Noted author, David Archibald, writes, “Mr President, be careful what you wish for. Some of those Nordic types might look pleasant enough but they could have communist tendencies and be just as nasty as the people from those other countries you referred to.”
“Right now, the Russian “game” in Africa is small and limited to mostly diplomatic and economic overtures. Further, it’s no secret that Russia’s endeavors in Africa are tightly tethered to China’s own movements throughout the continent. In fact, Russia’s most recent attempts to align the CAR with its own foreign policy objectives comes at a time when the country had been partially abandoned to the Chinese. Moreover, both Chinese and Russian attempts to increase their standing and presence in Africa are complimentary. This is all about linking the vast mineral wealth of Africa–in the case of the Central African Republic, it is about connecting their oil fields–to the new Sahel-Saharan Silk Road that the Chinese have been building as a part of their overall One-Belt-One-Road initiative.”
“So, don’t be pulled in by the breathless Western media accounts on the glories of the revolution befalling Iran today. The regime is as in control as it has ever been. I suspect that this will be nothing more than a blip on their proverbial radar. The reason for these riots have little to do with either democracy or liberalism; they were responses to an economic downturn and, specifically, the high-prices of consumer goods. There is nothing about these protests that lend themselves to the over-the-top rhetoric of some Western observers. The regime remains strong.”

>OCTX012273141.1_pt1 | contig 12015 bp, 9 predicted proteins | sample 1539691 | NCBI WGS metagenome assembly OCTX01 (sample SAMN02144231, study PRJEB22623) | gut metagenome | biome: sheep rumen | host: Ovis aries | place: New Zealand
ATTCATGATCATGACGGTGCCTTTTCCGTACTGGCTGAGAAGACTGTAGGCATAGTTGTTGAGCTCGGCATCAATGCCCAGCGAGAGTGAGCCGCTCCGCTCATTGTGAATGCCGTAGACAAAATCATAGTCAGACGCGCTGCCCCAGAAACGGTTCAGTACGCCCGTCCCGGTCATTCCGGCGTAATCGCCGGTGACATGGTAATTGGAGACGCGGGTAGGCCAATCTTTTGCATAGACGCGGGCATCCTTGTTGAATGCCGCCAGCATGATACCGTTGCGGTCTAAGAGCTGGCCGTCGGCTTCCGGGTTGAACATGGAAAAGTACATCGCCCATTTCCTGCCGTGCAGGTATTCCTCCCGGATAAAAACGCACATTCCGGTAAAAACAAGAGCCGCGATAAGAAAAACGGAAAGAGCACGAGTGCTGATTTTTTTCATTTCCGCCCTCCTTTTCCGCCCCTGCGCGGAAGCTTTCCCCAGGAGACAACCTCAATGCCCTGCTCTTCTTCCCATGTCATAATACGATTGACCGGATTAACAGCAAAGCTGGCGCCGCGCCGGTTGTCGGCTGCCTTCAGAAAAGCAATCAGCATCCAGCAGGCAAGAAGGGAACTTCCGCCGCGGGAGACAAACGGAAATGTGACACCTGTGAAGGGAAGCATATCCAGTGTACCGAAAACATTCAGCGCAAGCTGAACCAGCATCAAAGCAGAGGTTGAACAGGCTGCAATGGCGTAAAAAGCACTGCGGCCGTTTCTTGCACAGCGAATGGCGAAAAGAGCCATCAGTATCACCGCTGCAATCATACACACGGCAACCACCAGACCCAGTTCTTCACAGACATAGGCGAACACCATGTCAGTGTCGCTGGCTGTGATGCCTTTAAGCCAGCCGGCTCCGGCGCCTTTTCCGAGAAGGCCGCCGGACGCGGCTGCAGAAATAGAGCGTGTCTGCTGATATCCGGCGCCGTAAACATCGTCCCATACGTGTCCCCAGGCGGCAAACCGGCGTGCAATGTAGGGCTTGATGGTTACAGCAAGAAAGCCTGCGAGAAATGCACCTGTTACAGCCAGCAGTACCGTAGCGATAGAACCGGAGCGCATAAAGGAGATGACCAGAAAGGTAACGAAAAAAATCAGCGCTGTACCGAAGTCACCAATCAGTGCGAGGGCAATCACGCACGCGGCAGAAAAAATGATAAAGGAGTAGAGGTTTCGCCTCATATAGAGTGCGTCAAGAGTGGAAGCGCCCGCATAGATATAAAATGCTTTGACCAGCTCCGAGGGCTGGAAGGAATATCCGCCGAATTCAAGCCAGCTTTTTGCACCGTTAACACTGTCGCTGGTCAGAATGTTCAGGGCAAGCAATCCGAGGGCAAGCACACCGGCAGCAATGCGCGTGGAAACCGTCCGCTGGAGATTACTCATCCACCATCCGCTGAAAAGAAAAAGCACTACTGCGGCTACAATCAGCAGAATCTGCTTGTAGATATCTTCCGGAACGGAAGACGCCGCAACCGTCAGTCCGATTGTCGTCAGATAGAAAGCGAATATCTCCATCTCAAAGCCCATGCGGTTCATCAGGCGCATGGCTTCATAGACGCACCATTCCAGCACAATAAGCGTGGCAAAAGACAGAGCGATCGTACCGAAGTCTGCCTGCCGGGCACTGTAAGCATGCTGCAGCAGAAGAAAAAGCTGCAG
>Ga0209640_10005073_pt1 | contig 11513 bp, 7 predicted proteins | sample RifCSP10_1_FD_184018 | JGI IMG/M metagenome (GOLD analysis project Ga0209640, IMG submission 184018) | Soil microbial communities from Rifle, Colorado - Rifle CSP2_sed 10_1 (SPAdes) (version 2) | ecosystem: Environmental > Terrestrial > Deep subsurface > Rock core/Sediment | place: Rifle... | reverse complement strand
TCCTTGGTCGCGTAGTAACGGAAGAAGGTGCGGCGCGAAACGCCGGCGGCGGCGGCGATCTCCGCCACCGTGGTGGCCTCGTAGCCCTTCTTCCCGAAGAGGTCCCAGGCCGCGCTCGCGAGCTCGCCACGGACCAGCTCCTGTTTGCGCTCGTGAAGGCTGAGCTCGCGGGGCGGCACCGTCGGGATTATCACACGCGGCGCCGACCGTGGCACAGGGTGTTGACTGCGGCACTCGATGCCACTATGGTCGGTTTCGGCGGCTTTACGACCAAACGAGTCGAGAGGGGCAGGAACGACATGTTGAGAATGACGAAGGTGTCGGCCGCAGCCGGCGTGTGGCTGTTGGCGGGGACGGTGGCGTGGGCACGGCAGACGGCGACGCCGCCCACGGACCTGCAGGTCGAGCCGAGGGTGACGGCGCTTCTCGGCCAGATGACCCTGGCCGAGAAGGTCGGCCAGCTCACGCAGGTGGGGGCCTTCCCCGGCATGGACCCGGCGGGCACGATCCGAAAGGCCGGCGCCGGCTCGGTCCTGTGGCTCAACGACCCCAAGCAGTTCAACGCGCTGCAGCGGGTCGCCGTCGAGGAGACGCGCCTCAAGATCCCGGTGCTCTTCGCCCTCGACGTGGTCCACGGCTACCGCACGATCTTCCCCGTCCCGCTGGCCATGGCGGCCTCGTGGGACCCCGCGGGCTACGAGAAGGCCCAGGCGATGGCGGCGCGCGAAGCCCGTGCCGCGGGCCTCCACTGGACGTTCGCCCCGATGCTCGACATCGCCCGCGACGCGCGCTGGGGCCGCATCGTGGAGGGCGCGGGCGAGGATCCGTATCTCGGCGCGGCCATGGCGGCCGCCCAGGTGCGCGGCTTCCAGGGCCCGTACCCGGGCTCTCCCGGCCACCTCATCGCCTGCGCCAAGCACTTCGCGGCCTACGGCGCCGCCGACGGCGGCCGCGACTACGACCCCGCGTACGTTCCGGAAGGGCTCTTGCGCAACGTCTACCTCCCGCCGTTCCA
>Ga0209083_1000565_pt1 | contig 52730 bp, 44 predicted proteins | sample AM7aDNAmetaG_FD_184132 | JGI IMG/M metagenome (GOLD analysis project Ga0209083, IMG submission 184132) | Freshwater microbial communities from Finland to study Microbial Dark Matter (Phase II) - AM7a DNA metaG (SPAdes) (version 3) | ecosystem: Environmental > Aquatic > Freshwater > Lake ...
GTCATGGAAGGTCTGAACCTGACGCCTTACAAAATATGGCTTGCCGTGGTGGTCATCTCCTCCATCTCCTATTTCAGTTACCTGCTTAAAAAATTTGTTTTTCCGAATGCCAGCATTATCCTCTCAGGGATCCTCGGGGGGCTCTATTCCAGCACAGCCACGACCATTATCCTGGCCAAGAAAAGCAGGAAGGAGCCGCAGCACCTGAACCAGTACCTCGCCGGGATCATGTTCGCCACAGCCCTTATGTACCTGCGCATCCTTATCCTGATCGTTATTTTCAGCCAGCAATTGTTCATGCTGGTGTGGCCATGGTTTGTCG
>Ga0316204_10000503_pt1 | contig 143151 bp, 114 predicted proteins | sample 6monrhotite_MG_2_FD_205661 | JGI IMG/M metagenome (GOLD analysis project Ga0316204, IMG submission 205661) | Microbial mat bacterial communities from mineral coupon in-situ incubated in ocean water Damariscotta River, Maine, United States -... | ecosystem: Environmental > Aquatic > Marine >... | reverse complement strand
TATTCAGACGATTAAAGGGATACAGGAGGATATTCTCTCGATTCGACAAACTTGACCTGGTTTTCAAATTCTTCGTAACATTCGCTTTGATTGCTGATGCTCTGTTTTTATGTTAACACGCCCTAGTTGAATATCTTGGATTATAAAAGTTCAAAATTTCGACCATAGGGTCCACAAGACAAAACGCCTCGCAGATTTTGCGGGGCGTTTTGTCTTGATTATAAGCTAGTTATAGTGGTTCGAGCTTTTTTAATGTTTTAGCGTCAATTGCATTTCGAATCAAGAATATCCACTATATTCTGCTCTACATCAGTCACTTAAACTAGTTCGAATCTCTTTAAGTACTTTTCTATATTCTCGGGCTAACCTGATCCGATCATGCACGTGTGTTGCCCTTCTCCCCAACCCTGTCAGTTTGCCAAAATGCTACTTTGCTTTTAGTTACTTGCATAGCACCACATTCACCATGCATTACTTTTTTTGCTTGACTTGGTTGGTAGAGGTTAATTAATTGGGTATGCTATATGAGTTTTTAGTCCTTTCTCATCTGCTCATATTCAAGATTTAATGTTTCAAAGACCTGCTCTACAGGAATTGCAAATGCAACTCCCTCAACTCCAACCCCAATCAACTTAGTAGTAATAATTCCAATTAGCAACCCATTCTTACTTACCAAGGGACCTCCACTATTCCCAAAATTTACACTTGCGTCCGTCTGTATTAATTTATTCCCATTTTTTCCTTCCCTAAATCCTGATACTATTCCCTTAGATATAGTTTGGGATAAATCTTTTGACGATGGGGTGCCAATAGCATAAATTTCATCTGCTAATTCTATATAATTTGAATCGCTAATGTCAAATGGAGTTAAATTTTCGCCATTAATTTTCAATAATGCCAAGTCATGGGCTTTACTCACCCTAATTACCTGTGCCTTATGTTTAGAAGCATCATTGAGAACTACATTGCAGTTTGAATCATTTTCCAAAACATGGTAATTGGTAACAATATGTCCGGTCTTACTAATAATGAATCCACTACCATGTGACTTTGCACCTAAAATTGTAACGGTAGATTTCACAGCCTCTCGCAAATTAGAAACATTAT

Neither the United States nor North Korea can afford to go to war with each other. However, neither party can afford to be seen as backing down from each other. Here are 8 reasons why the United States shouldn’t go to war with North Korea and, instead, make a deal.
Globalist elements within Germany’s government hope to use the German Army in “coalitions under international control,” which is threatened by the rise of alternative political parties.
Thomas Flichy de La Neuville, professor of geopolitics at France’s prestigious Saint-Cyr’s military academy recently visited the capital of Iran, Tehran. This is a brief telling of his experiences and thoughts on modern Iran.
“The prospect of a future coup remains unlikely for as long as Erdogan remains in office. Barring a democratic loss in 2019, it would be reasonable to say that Erdogan has become a de facto Sultan who survived an onslaught of his former Janissaries.”
Erik Khzmalyan writes, “In the end, it is the proxy countries that pay the price for the mistakes made by external powers. In this case, we might see Syria disappear from the world map in a century that so hopelessly claimed that geopolitics is a thing of the past.”
Dan Schwartz shares his thoughts on the dangers of nuclear terrorism in America today.
Olivier Hanne is an expert on Islamic history and teaches at the prestigious Saint-Cyr’s military academy in France. He outlines how best to deal with jihadists in France.